The Budding Weed Tourism Industry Is Already a $17 Billion Enterprise

According to one poll, 50% of Millennials said that access to legal recreational cannabis was important when choosing a vacation destination

A farmer looking at cannabis plants. According to a new Forbes feature, weed tourism is already a $17 billion industry in the U.S.
Weed tourism has lots of room to grow in the U.S.

The U.S. boasts a robust tourism economy worth about $1.2 trillion, but which sites or cities make up the biggest chunks of that pie? Who entices the most domestic and international travelers? For one reference, the National Park Service touted that its 423 sites contributed $28.6 billion to the economy in 2020, thanks to visitor spending (and that was during the COVID downturn; typically it’s more).

Now, one might assume that — due to its relative newness as a tourism entity — cannabis, by contrast, might rake in exponentially less than our national parks. But that assumption would be wrong. According to a new report from Forbes, cannabis tourism is a rapidly growing sector. In fact, by their estimate, it’s currently a $17 billion industry — nearly 60% of that of the national parks. It is a testament to the fact that the dawn of weed tourism is very much upon us and, as Forbes‘s Will Yakowicz and Suzanne Rowan Kelleher report, it’s got plenty of room to grow.

The early success is unsurprising when you look at the stats: 62% of pot smokers over the age 21, and with an annual household income over $50,000, are reportedly interested in cannabis-centric experiences while traveling, per a study from MMGY Travel Intelligence cited by Forbes. Further, according to a Harris Poll, 50% of all Millennials said that access to legal recreational cannabis was important when choosing a vacation destination and 43% said they’ve already chosen destinations because cannabis was legal there.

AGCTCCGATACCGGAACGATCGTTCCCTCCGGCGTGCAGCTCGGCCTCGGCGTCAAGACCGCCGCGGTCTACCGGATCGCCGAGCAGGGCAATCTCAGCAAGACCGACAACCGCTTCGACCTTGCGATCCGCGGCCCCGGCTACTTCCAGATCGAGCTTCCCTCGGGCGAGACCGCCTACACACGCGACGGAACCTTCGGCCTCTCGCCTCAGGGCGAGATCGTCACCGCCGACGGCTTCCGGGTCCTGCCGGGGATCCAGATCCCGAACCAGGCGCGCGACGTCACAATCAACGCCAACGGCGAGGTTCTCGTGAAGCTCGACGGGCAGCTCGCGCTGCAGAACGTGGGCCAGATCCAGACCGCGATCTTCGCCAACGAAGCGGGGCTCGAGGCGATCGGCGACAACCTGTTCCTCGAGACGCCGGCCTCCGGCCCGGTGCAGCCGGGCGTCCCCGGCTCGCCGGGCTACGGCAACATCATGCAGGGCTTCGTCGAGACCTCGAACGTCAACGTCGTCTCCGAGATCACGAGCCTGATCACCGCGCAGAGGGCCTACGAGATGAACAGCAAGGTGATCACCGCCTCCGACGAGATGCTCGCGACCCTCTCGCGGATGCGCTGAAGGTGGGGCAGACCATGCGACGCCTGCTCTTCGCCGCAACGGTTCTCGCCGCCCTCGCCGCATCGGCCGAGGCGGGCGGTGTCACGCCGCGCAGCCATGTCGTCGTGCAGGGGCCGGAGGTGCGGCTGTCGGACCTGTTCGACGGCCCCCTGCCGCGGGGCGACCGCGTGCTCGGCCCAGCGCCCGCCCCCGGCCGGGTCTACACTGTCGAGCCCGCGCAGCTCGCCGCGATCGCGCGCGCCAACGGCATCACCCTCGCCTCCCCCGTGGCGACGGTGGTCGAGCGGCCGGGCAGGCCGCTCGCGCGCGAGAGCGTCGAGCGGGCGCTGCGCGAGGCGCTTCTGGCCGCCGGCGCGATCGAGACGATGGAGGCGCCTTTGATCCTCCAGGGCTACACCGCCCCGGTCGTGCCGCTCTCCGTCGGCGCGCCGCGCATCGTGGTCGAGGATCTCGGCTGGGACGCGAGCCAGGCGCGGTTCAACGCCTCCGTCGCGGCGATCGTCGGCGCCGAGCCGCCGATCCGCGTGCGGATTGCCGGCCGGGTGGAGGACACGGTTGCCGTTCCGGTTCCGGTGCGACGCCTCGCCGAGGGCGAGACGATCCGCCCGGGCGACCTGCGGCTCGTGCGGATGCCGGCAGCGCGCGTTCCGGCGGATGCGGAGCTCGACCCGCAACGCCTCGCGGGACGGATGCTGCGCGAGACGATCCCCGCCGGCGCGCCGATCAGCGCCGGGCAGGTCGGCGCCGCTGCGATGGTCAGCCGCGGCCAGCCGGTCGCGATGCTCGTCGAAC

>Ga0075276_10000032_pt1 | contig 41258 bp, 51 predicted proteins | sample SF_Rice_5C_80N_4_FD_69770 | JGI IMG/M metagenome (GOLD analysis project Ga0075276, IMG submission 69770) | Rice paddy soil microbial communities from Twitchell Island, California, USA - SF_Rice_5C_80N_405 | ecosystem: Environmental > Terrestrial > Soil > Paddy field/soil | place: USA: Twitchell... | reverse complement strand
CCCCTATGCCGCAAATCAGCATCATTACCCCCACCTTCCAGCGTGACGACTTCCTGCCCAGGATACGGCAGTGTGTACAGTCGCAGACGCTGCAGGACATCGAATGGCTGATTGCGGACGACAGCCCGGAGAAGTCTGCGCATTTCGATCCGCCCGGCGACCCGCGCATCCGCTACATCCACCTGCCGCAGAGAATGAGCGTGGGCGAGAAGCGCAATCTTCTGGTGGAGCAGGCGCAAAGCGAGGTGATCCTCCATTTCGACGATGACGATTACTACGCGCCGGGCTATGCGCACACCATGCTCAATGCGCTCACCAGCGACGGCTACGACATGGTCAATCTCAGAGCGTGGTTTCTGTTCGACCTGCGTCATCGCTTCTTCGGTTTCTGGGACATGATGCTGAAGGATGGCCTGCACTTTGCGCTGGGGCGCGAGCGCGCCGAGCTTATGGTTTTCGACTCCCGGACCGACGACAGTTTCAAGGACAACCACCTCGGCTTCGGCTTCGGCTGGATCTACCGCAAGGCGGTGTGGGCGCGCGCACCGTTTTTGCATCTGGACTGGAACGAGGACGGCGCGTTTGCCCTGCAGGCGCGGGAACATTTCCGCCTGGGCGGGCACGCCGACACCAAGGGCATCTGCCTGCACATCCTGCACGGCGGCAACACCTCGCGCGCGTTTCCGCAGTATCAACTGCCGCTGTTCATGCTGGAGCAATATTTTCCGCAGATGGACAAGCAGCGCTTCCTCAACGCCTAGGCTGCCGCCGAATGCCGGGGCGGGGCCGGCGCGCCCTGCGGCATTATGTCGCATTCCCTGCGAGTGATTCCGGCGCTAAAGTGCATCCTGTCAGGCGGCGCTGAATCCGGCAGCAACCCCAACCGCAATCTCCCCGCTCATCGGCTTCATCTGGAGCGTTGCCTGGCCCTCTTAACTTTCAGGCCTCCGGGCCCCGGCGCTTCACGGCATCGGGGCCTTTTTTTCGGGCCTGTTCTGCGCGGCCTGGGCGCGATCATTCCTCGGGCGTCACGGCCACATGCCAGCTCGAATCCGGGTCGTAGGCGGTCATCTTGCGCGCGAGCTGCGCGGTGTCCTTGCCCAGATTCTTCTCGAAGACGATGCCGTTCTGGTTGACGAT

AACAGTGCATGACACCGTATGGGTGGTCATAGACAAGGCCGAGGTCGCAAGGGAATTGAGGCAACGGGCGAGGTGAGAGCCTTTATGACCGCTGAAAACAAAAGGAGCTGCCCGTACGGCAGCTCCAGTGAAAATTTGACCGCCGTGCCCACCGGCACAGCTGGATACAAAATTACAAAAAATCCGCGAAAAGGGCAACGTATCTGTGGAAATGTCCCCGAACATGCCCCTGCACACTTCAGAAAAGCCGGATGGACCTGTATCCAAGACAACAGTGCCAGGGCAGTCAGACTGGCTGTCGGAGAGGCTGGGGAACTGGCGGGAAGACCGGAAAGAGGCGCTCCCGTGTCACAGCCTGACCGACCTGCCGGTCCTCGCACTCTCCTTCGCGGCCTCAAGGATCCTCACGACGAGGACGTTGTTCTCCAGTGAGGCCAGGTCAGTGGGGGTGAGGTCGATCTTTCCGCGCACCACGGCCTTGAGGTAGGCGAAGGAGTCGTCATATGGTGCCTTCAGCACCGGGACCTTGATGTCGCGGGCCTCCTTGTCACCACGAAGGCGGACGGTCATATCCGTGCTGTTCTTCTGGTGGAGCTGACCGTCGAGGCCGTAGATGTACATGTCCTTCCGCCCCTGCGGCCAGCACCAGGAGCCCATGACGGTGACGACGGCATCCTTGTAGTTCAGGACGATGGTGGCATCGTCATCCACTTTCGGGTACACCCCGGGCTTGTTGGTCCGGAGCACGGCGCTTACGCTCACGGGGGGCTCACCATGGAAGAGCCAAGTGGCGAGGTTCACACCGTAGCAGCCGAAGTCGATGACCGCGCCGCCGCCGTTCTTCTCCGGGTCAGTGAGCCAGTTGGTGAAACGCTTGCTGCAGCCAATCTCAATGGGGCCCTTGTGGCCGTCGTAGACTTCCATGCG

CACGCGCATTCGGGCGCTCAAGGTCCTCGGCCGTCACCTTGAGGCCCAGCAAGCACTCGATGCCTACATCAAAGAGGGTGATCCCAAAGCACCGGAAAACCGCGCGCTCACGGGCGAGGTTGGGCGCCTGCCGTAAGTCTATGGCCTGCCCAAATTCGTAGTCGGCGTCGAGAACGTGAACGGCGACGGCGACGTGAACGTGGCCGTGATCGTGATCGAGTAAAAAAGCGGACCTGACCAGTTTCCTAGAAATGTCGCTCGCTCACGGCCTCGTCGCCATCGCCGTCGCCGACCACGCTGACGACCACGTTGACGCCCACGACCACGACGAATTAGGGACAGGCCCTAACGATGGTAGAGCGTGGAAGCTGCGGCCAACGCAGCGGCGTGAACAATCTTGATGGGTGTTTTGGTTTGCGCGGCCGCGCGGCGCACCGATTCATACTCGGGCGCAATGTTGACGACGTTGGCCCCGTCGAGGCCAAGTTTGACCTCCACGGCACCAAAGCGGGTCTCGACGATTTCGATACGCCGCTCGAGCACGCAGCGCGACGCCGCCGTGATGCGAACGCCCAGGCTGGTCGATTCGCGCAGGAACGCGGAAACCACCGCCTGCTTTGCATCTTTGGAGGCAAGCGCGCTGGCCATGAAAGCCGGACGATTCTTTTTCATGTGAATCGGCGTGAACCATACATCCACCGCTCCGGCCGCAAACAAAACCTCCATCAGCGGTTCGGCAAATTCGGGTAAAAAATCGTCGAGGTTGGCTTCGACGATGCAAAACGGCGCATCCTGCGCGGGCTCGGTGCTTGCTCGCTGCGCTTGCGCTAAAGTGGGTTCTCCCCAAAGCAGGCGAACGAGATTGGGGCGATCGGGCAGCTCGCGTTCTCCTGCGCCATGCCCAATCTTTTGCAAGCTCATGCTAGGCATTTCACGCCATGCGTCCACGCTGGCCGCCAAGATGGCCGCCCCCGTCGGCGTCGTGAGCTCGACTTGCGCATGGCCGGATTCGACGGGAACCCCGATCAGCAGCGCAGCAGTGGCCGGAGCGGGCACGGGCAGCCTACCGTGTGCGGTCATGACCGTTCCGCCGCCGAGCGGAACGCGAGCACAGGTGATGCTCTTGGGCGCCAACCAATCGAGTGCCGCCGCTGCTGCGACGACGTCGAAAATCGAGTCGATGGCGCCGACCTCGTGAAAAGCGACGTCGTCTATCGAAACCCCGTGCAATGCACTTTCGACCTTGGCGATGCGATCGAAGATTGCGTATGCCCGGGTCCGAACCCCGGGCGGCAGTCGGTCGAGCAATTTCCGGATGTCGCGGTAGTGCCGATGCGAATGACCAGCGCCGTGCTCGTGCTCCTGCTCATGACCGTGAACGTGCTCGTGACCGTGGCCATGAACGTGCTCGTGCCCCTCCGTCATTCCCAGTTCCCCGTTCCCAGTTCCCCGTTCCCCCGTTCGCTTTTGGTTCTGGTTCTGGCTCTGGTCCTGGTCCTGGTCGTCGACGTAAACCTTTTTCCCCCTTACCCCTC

“By 2025, 50% of travelers in the U.S. are going to be Millennials,” Brian Applegarth, the founder of Cannabis Travel Association International, told Forbes. “And their relationship to cannabis consumption is extremely normalized compared to the stigmatized industry leaders of today.”

Of course, that’s not to say that all $17 billion of these tourism dollars came directly from cannabis sales — that’s not how that works. Of 2021’s $25 billion legal cannabis sales, only $4.5 billion of that came from tourists, but by a Forbes estimate, those same tourists also funneled $12.6 billion into restaurants, hotels and other attractions. The idea is that cannabis-centric businesses aren’t the only ones who stand to benefit from an uptick in tourist interest — revenue is revenue.

For the uninitiated, recreational marijuana is legal in 19 states, as well as in Washington, D.C., and medical use is permitted in over 35 states with Colorado being the first to establish a recreational marijuana market, following the passing of a ballot initiative in 2012. Fast forward to 2018, and a study conducted in the Journal of Destination Marketing & Management showed that the perception of marijuana had changed and that Colorado residents had become increasingly more supportive of cannabis tourism as the ways in which they personally stood to benefit began revealing themselves.

“Dog lovers are canna-users. Foodies are canna-users,” Todd Aaronson, CEO of Visit Modesto in California, another burgeoning hub for cannabis tourism, said. “There is no difference between a cannabis traveler and every other traveler.”


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